September 28, 2022
  • September 28, 2022

What you need to know about LISA

By on January 24, 2022 0

More and more people are making a withdrawal for the purchase of a home from their LISA. Photo: Getty Images

More than half a million Britons have opened a Lifetime Individual Savings Account (LISA), introduced in April 2017 to help young people save for retirement and buy their first home.

While LISA holders are currently too young to make withdrawals for retirement, financial services firm Hargreaves Lansdown (HL.L) said it saw 5,258 customers make a withdrawal to purchase a home from their Lisa.

The average age of its LISA holders is 31, the same as the average age of a first-time buyer.

“It seems that a good number have opened a LISA for retirement. This is particularly useful for the self-employed, who are not currently covered by automatic enrollment and are therefore less likely to have a pension – for this group LISA can play a vital role in their retirement planning.” said Helen Morrissey, senior pensions and retirement analyst at Hargreaves Lansdown.

How does Lisa work?

People between the ages of 18 and 40 can contribute up to £4,000 ($5,421) to their LISA each tax year and in return they get a 25% bonus. They can withdraw tax-free money to buy their first home anytime after the first year.

They can also contribute to their LISA until the age of 50 and withdraw money from it tax-free without paying any penalty from the age of 60. Contributions to LISA are part of their annual £20,000 ISA allowance, so if they have to keep track of how much they’ve put into others, they could face a tax burden.

LISAs are tax efficient – savers won’t pay tax on savings that exceed their personal allowance and if they have LISA stocks and shares, they don’t have to worry about paying dividends or l capital gains tax.

What’s the catch?

The purpose of a LISA is to help people save for their first home or for their retirement. If they withdraw money for any other reason, they will incur a 25% penalty and could actually end up eating away at their savings.

Last year, the government temporarily reduced the LISA penalty to 20% in response to the pandemic. Despite this, £34million was paid in penalties last year, more than three times the amount paid the previous year.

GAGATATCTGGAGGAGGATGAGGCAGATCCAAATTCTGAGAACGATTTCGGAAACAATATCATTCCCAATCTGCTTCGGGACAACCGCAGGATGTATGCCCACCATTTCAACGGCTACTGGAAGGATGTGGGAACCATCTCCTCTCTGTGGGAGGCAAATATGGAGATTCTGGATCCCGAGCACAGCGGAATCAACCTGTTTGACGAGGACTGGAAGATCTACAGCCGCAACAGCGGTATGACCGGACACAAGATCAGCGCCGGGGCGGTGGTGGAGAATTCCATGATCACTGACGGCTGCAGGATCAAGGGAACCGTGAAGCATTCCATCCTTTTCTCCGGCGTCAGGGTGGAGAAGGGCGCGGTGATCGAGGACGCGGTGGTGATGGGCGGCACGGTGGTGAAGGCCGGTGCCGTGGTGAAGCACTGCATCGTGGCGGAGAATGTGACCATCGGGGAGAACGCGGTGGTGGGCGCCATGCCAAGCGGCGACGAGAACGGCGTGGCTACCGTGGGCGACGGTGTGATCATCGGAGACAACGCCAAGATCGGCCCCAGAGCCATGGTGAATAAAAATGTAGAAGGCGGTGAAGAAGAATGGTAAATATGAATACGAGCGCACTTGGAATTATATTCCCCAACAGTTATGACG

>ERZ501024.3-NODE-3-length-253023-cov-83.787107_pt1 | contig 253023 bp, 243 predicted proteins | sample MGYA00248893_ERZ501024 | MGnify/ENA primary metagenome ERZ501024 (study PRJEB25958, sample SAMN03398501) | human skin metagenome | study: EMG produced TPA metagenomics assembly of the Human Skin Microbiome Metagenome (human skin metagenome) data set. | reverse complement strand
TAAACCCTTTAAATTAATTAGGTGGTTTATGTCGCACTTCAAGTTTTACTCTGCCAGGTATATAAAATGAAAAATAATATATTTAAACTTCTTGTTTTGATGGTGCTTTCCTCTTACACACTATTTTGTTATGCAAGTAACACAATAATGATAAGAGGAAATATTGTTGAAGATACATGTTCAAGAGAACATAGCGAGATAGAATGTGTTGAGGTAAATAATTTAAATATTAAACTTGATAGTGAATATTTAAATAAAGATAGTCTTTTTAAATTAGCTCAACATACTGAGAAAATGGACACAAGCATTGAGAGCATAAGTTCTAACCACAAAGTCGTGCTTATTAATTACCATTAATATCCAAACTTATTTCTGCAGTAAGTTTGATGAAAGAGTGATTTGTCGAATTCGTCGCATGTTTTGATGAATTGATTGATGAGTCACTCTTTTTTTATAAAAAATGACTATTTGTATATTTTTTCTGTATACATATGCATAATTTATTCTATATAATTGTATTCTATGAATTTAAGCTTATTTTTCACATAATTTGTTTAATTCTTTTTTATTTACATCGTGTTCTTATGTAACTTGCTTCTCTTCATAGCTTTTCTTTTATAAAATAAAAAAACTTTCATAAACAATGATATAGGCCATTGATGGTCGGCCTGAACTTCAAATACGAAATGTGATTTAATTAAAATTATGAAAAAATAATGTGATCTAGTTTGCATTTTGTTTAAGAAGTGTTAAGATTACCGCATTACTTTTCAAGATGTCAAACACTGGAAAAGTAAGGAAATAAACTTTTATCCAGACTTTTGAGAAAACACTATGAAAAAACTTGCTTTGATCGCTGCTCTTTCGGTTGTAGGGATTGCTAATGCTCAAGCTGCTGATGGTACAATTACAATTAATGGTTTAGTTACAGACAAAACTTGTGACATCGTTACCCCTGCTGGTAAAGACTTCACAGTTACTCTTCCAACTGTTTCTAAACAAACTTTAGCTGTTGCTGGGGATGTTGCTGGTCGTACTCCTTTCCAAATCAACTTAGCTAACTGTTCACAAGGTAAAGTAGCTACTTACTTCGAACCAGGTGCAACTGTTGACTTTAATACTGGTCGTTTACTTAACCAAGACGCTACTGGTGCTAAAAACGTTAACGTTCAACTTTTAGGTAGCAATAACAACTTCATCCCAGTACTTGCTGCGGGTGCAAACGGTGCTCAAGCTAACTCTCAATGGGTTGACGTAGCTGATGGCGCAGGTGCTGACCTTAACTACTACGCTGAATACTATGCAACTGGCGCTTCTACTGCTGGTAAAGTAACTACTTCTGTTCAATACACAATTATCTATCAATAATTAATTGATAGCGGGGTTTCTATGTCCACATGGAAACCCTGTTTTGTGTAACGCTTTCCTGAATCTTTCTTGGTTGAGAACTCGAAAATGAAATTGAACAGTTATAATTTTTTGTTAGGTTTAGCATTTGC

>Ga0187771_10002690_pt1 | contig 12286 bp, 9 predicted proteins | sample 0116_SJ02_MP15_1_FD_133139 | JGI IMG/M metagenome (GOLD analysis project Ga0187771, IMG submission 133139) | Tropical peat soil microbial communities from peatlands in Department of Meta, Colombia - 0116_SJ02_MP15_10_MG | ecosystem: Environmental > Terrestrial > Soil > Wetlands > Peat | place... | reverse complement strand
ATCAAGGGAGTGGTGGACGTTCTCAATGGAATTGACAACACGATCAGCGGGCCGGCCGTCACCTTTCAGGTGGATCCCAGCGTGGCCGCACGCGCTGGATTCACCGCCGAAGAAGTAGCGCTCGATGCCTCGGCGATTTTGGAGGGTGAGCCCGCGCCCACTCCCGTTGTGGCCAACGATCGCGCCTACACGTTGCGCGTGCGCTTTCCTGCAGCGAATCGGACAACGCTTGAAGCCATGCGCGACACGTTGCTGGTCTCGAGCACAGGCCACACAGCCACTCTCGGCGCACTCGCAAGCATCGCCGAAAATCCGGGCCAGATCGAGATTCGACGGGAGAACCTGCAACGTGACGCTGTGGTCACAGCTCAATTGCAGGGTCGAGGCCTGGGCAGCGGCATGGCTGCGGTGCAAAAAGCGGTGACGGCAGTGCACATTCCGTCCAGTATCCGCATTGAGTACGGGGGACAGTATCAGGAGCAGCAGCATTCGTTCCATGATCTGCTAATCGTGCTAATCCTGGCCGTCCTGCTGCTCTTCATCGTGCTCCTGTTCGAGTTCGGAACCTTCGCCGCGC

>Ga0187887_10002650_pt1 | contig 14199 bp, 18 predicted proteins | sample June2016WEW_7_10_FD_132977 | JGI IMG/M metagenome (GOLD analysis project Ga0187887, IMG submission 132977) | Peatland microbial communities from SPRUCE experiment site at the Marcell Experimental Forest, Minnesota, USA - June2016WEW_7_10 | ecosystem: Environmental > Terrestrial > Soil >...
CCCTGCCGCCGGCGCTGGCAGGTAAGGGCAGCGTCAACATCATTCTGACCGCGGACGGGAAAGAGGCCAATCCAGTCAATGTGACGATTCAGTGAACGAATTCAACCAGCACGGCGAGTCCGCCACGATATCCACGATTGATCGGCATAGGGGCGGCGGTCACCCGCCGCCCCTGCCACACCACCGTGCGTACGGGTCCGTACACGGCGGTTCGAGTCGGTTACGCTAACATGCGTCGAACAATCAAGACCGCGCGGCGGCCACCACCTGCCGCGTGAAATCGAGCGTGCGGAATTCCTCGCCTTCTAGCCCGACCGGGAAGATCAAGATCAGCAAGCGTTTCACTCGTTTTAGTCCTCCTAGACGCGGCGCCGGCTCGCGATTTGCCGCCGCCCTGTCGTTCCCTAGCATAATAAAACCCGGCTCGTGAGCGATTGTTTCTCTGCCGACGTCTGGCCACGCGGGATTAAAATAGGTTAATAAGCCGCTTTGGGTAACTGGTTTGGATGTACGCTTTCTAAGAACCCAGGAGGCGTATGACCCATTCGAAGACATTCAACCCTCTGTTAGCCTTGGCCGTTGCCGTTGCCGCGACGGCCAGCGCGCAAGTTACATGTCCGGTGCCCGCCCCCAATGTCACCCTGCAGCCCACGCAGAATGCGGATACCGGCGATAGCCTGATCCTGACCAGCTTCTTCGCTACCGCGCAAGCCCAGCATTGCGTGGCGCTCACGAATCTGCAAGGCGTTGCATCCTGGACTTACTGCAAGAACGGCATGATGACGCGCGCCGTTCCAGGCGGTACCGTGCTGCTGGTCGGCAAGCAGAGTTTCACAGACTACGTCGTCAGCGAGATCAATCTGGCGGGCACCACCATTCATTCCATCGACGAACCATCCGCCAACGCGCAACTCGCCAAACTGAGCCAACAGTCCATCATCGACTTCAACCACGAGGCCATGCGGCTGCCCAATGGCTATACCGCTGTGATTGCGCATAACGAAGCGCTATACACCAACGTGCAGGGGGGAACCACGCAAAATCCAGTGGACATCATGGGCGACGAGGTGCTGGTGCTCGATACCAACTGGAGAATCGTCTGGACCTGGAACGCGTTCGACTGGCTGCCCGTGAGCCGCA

HL customer data shows that 8,221 customers paid a penalty to opt out.

The government has since reinstated the 25% penalty.

“We are calling on the government to consider reinstating the 20% penalty it introduced between March 6, 2020 and April 5, 2021, so this does not happen,” Morrissey said.

There is also a penalty for buying a house worth more than £450,000, which can be difficult, especially for those in London.

Read more: ISAs remain the super stars of UK tax saving options

Who benefits from using a LISA?

Having a LISA and benefiting from the government supplement can really boost home deposit savings and even if someone is already contributing to a pension, a LISA can be a good alternative vehicle to supplement retirement planning.

The self-employed may find them particularly advantageous as they do not benefit from self-affiliation where they automatically contribute to a pension and receive a top-up from their employer.

It can also play a vital role for employees. The impact of the 25% bonus on a LISA is the same as the base rate relief on a pension, and all earnings are tax exempt.

This means that anyone who is currently a base rate taxpayer and expects to be one in retirement, who has already benefited as much as possible from employer contributions through their employer pension, could use a LISA for the next installment of his retirement savings. – assuming they are of the correct age to qualify.

Even if you can’t open a TFSA after age 39 or contribute to it after age 50, contributions made will continue to benefit from investment growth.

it’s worth opening a LISA with a minimum amount so you can keep your options open in the future, Hargreaves Landdown said, “even if you don’t see how it would work in your situation.”

Read more: Money: 22 retirement tips for 2022

How is it different from a purchase assistance ISA?

LISAs and Purchase Assistance ISAs were designed to help people get on the property ladder. Help to Buy ISAs closed to new applicants in November 2019, but they already have one that you can continue to register until November 30, 2029.

Both products attract a 25% government bonus, but while the maximum contribution to a LISA is £4,000, for an ISA purchase aid (after the first year) it is £2,400 – and it must be paid monthly.

And while ISA purchase assistance is only for cash savings, Britons can choose between a cash LISA or a stock and share LISA.

In addition, purchase aid covers first homes worth up to £450,000 in London but £250,000 elsewhere.

Some of the most popular funds bought for LISAs in 2021 Fundsmith Equity, JPMorgan (JPM) Emerging Markets and Marlborough UK Micro-Cap Growth.

The most popular stocks bought for LISAs in 2021 include Apple (AAPL), Cineworld (CINE.L), Coinbase (COIN), Gamestop (GME), International Consolidated Airlines (IAG.L) and Tesla (TSLA)

Watch: How to live off a student loan